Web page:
In New York City, most chain restaurants are required to post calorie information on their menus. And soon, because of ObamaCare, all restaurants with more than 20 locations will be required to post calorie counts. It's like how the F.D.A. requires labels on packaged food.
The idea's pretty basic: when you know how much you're eating, you tend to eat less. Now, section 81.50 of the New York City Health Codes states the health department will cite violations if you fail to post calorie information. But the health department doesn't verify the accuracy of that information. They told me no one checks to make sure these numbers are correct. So, I thought I'd assume that responsibility.
The actual process for testing calorie content is incredibly complicated and horribly boring. It involved two food scientists, who were totally patient and answered all of my stupid questions.
And it's pronounced calorimeter? Calorimeter. Calorimeter, okay, got it.
We needed the resources of the obesity research lab at St. Luke's Hospital. It involved precision beyond anything I'm capable of and a lot of math. It took us 10 hours to test 5 items.
How much do you stand...how much do you stand behind today's results? 100%.
Now, there's very little science put into the selection of food to be tested. I just tried to pick all the foods that I might eat in a single day, some from restaurants, some packaged.
These muffins are everywhere in the city, but the nutritional information is impossible to find. They're called the yogurt muffins.
And the guy at the bodega said, "They're low-fat, everything."
They're pretty healthy?
Yeah, these are the best.
The best. All right, thank you!
There's no nutritional information on their website so I called them, and they faxed me the data. According to them, the muffin had incredible 640 calories. And it was even more incredible to find out they're actually 734.7 in calories. That's more calories than two McDonald's Egg McMuffins.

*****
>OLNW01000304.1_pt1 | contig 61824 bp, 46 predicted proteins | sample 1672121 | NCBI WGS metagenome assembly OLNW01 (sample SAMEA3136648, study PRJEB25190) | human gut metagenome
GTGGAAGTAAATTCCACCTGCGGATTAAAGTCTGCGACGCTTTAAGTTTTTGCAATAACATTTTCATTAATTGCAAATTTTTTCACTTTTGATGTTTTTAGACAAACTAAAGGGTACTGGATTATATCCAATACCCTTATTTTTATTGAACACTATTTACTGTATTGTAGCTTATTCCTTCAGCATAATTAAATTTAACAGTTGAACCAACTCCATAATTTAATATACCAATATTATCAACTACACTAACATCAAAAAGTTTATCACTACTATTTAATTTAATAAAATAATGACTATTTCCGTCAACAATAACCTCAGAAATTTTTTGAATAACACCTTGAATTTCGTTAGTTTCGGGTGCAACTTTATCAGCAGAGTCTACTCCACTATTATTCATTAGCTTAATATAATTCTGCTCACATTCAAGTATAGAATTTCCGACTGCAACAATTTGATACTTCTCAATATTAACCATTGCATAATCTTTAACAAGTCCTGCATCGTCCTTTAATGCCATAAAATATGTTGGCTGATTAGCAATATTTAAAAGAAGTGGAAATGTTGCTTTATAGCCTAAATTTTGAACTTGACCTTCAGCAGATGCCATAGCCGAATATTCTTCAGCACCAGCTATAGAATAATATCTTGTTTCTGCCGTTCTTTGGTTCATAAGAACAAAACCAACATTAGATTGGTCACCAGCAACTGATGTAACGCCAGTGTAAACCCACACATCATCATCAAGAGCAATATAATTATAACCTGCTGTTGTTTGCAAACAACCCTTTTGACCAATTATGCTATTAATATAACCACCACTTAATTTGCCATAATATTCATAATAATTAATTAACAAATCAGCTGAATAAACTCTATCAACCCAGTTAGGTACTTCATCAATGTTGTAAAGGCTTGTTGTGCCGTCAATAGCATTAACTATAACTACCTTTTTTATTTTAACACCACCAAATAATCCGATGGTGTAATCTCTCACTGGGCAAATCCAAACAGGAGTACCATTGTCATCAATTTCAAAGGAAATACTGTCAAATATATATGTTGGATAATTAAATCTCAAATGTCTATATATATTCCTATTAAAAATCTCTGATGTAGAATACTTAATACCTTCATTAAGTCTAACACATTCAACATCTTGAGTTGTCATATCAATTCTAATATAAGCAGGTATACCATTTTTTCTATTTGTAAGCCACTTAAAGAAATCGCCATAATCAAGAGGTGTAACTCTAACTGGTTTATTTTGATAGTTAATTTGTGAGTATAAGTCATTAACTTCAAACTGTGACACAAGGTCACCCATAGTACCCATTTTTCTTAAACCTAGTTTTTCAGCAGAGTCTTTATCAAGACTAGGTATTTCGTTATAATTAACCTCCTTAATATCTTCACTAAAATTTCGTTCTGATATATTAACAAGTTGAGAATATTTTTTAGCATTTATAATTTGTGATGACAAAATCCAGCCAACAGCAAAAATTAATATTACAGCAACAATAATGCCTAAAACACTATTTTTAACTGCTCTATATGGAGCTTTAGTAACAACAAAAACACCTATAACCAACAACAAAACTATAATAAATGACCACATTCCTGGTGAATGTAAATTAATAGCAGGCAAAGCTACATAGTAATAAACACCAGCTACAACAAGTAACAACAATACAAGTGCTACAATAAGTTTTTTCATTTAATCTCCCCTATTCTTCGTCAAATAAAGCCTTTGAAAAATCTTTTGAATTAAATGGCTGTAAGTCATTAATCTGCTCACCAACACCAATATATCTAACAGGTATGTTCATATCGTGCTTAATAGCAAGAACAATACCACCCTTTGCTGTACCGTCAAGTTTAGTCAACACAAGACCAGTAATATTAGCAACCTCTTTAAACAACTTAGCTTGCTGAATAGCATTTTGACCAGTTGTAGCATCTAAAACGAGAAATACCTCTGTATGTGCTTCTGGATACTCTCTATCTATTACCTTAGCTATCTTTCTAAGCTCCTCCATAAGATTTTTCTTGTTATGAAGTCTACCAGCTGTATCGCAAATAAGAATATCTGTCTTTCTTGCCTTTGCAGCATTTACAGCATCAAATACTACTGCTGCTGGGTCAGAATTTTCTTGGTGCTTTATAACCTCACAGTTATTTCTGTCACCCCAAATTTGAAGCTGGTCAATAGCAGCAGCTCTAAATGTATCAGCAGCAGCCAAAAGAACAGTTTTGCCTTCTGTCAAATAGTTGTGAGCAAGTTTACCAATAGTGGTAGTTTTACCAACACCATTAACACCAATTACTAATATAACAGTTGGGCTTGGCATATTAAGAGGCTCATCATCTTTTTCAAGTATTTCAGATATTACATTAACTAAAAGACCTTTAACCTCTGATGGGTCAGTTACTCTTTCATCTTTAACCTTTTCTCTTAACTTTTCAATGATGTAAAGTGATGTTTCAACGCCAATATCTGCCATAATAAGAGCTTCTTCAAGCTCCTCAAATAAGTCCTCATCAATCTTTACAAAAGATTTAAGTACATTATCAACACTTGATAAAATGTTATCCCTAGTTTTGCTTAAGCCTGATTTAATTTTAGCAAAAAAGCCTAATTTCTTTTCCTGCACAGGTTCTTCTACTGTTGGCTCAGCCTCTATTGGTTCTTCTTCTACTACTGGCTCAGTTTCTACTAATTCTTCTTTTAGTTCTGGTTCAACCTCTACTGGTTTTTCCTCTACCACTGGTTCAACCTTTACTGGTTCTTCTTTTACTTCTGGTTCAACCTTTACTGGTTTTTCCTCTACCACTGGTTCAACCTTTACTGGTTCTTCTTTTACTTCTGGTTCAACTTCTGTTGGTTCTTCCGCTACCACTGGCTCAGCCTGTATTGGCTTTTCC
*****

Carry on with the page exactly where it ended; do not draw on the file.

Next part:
Thoughts on the results from the nutty banana?
No, I suspected this was gonna be over.
Next stop—the Frappuccino. A grande with whipped cream is supposed to have 370 calories. The actual count was 392.9. I can forgive that. The girls at Starbucks like me.
There you go.
They probably just give me an extra squirt.
I used Chipotle's online calorie calculator to add up all the ingredients in my burrito. It came to whopping 1,175 calories. Not a huge surprise, this thing is as big as my foot. Actual count was just over 10% more, which is an understandable margin, but, nonetheless, a lot of unaccounted for calories.
A favorite snack of mine are these vegetarian sandwiches. They taste okay and are vegan, kosher, and according to the label, only have 228 calories. Plus, in big, bold, italic red letters, it says, "Healthy." And this healthy sandwich took the trophy for the biggest inaccuracy. Actual calorie content was nearly double with the label said, giving this sandwich about the same amount of calories as a Big Mac.
And lastly, Subway. I just didn't believe that a sandwich this big can only have 360 calories. But I guess that guy Jared knows what he's talking about. The only item tested becoming under the declared amount was Subway.
Now this isn't a conclusive study. I didn't test multiple samples. But I did find that, on this day, if I base my diet on the calorie count provided to me, because that the discrepancy is in those counts, I would have consumed an extra 548 calories.
So today's 548 calorie discrepancy means I unknowingly ate a McDonald's Quarter Pounder with cheese, or two hamburgers worth the calories, or two Snickers, or a couple of donuts, which all that is a question: If the requirement to post information is going to be enforced, why not also enforce its accuracy?
Bye! Again, thanks for your help.
Bye! Thanks for having me.
- 「合計、加起來」- Add Up
I used Chipotle's online calorie calculator to add up all the ingredients in my burrito.